Eerily plausible, at least until the close.

THE HANDBOOK

Twelve-year-old Jack’s world is rocked by the discovery of a copy of the Secret Parent’s Handbook in a neighbor’s trash.

Young readers raised like Jack, his crush Maggie, and his best bud Mike, constantly hearing such lines as “People are starving in India,” “You want your face to freeze like that?” and the arbitrary “Because I said so” from their parents, will be slapping their foreheads—because of course there must be a standardized manual. And as the trio soon discovers, there’s not only a printed volume, but a secret government Parents Agency charged with keeping it out of the hands of kids—and a kid Resistance dedicated to assembling the text bit by salvaged bit. Moreover, it soon becomes clear that if their newly aware offspring depart from the standardized scenarios in the book, parents don’t have a clue what to do next and so can be easily manipulated. Is it any wonder then that all three white children and their families are climactically kidnapped by stun-gun–wielding men in black and slated for re-education camps? Or that masked Resistance ninjas should come bursting in to the rescue? At this point Benton’s invention collapses, and the best resolution he can contrive is an unlikely détente. Still, the premise, backed up by quoted extracts from the Handbook, will be a game-changer for many.

Eerily plausible, at least until the close. (Fiction? 10-13)

Pub Date: Sept. 26, 2017

ISBN: 978-0-545-94240-9

Page Count: 240

Publisher: Scholastic

Review Posted Online: June 14, 2017

Kirkus Reviews Issue: July 1, 2017

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A sly, side-splitting hoot from start to finish.

THE MECHANICAL MIND OF JOHN COGGIN

The dreary prospect of spending a lifetime making caskets instead of wonderful inventions prompts a young orphan to snatch up his little sister and flee. Where? To the circus, of course.

Fortunately or otherwise, John and 6-year-old Page join up with Boz—sometime human cannonball for the seedy Wandering Wayfarers and a “vertically challenged” trickster with a fantastic gift for sowing chaos. Alas, the budding engineer barely has time to settle in to begin work on an experimental circus wagon powered by chicken poop and dubbed (with questionable forethought) the Autopsy. The hot pursuit of malign and indomitable Great-Aunt Beauregard, the Coggins’ only living relative, forces all three to leave the troupe for further flights and misadventures. Teele spins her adventure around a sturdy protagonist whose love for his little sister is matched only by his fierce desire for something better in life for them both and tucks in an outstanding supporting cast featuring several notably strong-minded, independent women (Page, whose glare “would kill spiders dead,” not least among them). Better yet, in Boz she has created a scene-stealing force of nature, a free spirit who’s never happier than when he’s stirring up mischief. A climactic clutch culminating in a magnificently destructive display of fireworks leaves the Coggin sibs well-positioned for bright futures. (Illustrations not seen.)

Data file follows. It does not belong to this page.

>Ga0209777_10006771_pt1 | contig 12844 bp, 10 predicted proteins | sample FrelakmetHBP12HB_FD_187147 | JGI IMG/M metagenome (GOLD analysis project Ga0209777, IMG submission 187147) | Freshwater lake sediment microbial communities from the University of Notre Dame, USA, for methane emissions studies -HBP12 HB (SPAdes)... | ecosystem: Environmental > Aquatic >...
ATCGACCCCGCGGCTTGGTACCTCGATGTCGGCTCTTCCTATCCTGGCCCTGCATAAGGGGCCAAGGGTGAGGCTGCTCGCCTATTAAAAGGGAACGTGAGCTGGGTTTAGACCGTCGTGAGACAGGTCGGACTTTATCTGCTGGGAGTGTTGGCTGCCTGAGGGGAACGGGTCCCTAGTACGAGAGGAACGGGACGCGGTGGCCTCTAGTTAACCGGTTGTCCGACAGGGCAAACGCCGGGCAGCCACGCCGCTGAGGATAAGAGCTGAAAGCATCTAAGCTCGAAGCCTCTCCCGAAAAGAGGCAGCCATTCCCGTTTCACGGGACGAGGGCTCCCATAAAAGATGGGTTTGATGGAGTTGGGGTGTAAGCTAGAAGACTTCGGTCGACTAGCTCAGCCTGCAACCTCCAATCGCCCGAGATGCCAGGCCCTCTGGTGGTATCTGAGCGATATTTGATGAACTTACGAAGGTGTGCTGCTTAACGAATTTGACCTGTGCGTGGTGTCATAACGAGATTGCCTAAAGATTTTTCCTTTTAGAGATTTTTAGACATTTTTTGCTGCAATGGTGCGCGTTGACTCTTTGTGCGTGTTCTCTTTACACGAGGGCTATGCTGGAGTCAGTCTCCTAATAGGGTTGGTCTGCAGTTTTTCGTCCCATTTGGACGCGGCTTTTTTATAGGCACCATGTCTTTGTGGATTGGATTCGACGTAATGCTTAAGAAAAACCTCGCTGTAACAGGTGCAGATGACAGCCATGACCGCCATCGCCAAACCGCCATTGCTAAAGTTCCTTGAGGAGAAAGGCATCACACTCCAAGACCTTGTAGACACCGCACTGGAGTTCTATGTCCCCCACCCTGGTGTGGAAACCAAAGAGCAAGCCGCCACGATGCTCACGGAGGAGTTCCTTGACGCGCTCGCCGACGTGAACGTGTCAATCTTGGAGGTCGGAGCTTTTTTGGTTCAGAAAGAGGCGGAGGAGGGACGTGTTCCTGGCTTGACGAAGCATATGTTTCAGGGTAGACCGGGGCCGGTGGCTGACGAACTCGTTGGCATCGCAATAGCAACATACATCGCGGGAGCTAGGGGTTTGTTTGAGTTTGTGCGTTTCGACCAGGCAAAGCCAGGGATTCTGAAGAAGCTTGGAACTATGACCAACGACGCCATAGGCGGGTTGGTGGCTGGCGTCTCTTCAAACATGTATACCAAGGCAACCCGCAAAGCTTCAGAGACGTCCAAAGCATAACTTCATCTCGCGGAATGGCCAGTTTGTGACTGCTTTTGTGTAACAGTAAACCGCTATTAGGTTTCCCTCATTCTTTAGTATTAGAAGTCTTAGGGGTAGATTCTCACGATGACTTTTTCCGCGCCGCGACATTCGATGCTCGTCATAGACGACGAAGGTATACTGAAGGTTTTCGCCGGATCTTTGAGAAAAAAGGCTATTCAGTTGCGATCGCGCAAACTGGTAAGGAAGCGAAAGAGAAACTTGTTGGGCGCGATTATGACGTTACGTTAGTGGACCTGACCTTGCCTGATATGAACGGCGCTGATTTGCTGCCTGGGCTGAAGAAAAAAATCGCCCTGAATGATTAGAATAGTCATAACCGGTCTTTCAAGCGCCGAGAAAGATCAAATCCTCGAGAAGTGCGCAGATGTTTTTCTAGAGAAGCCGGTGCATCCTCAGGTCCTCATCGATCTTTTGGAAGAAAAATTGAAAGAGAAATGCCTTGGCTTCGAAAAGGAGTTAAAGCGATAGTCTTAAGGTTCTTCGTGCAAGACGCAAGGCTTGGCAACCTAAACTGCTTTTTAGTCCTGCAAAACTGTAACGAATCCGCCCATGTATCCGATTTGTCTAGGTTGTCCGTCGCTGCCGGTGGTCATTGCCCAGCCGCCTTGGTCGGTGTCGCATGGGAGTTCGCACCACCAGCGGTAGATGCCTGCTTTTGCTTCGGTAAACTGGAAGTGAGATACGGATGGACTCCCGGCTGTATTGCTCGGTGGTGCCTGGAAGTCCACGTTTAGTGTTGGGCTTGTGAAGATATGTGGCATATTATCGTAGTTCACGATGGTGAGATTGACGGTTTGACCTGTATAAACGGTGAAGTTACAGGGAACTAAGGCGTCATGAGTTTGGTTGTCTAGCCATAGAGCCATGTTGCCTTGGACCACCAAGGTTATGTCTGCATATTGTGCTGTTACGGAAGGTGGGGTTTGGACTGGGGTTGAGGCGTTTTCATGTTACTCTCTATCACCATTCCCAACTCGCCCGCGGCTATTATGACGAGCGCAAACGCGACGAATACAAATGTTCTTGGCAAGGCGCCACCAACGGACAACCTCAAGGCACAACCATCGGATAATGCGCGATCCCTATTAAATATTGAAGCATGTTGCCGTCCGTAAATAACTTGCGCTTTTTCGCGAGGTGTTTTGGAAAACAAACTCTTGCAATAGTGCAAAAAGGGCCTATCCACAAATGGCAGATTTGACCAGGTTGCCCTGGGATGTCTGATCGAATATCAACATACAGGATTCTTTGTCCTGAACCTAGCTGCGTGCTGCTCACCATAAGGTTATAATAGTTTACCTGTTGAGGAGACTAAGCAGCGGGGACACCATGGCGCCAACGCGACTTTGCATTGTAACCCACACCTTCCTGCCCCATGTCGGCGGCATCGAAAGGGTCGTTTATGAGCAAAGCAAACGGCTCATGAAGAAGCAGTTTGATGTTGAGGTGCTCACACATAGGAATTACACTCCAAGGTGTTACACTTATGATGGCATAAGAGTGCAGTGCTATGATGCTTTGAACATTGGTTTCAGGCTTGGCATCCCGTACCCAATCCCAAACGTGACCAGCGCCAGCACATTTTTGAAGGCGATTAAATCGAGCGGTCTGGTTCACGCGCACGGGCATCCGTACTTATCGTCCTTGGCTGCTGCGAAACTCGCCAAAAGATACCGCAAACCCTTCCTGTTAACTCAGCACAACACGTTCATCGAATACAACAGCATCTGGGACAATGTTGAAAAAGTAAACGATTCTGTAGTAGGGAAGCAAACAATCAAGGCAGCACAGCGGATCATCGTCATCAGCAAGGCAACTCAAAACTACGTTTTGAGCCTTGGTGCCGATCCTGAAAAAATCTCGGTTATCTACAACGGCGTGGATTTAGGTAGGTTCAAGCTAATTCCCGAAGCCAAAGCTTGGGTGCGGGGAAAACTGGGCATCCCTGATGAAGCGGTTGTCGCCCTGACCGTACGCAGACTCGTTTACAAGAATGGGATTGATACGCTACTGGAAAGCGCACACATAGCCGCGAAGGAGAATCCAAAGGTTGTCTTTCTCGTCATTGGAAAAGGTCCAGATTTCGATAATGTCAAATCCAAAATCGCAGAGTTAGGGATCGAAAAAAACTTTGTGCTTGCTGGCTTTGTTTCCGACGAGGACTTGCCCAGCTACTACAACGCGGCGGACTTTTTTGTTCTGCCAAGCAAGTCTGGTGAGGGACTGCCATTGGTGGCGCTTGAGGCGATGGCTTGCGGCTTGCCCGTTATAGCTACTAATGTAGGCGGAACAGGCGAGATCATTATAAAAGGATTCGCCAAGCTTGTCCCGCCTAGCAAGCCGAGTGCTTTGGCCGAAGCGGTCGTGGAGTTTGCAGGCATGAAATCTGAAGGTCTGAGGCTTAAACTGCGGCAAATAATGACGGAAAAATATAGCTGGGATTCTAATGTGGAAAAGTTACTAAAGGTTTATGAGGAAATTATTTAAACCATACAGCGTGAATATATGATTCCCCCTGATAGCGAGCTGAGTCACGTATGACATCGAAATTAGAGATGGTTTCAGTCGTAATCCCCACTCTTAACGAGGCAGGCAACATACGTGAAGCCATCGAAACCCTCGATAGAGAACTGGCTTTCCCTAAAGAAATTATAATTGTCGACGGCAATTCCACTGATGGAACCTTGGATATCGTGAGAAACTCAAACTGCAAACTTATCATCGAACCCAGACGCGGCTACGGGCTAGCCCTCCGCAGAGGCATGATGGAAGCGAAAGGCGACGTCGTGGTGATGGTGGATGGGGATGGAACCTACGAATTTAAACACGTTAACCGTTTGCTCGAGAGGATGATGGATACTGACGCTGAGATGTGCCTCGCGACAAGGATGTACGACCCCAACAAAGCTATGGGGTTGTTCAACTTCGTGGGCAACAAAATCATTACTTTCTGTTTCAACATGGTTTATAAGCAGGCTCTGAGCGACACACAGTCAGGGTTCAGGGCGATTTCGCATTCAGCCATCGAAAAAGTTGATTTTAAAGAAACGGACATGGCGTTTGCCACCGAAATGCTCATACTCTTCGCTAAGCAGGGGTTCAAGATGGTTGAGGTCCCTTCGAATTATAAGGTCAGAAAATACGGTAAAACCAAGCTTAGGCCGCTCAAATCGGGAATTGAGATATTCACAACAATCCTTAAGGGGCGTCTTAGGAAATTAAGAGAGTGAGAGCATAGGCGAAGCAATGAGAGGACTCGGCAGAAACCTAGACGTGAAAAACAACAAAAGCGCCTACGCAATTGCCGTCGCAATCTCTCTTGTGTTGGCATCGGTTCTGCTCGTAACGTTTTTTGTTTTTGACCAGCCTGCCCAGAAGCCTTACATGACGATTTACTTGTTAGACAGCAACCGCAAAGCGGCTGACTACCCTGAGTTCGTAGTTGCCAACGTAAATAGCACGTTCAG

A sly, side-splitting hoot from start to finish. (Adventure. 11-13)

Pub Date: April 12, 2016

ISBN: 978-0-06-234510-3

Page Count: 352

Publisher: Walden Pond Press/HarperCollins

Review Posted Online: Dec. 22, 2015

Kirkus Reviews Issue: Jan. 1, 2016

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A solid debut: fluent, funny and eminently sequel-worthy.

ALMOST SUPER

Inventively tweaking a popular premise, Jensen pits two Incredibles-style families with superpowers against each other—until a new challenge rises to unite them.

The Johnsons invariably spit at the mere mention of their hated rivals, the Baileys. Likewise, all Baileys habitually shake their fists when referring to the Johnsons. Having long looked forward to getting a superpower so that he too can battle his clan’s nemeses, Rafter Bailey is devastated when, instead of being able to fly or something else cool, he acquires the “power” to strike a match on soft polyester. But when hated classmate Juanita Johnson turns up newly endowed with a similarly bogus power and, against all family tradition, they compare notes, it becomes clear that something fishy is going on. Both families regard themselves as the heroes and their rivals as the villains. Someone has been inciting them to fight each other. Worse yet, that someone has apparently developed a device that turns real superpowers into silly ones. Teaching themselves on the fly how to get past their prejudice and work together, Rafter, his little brother, Benny, and Juanita follow a well-laid-out chain of clues and deductions to the climactic discovery of a third, genuinely nefarious family, the Joneses, and a fiendishly clever scheme to dispose of all the Baileys and Johnsons at once. Can they carry the day?

A solid debut: fluent, funny and eminently sequel-worthy. (Adventure. 10-12)

Pub Date: Jan. 21, 2014

ISBN: 978-0-06-220961-0

Page Count: 256

Publisher: Harper/HarperCollins

Review Posted Online: Nov. 2, 2013

Kirkus Reviews Issue: Nov. 15, 2013

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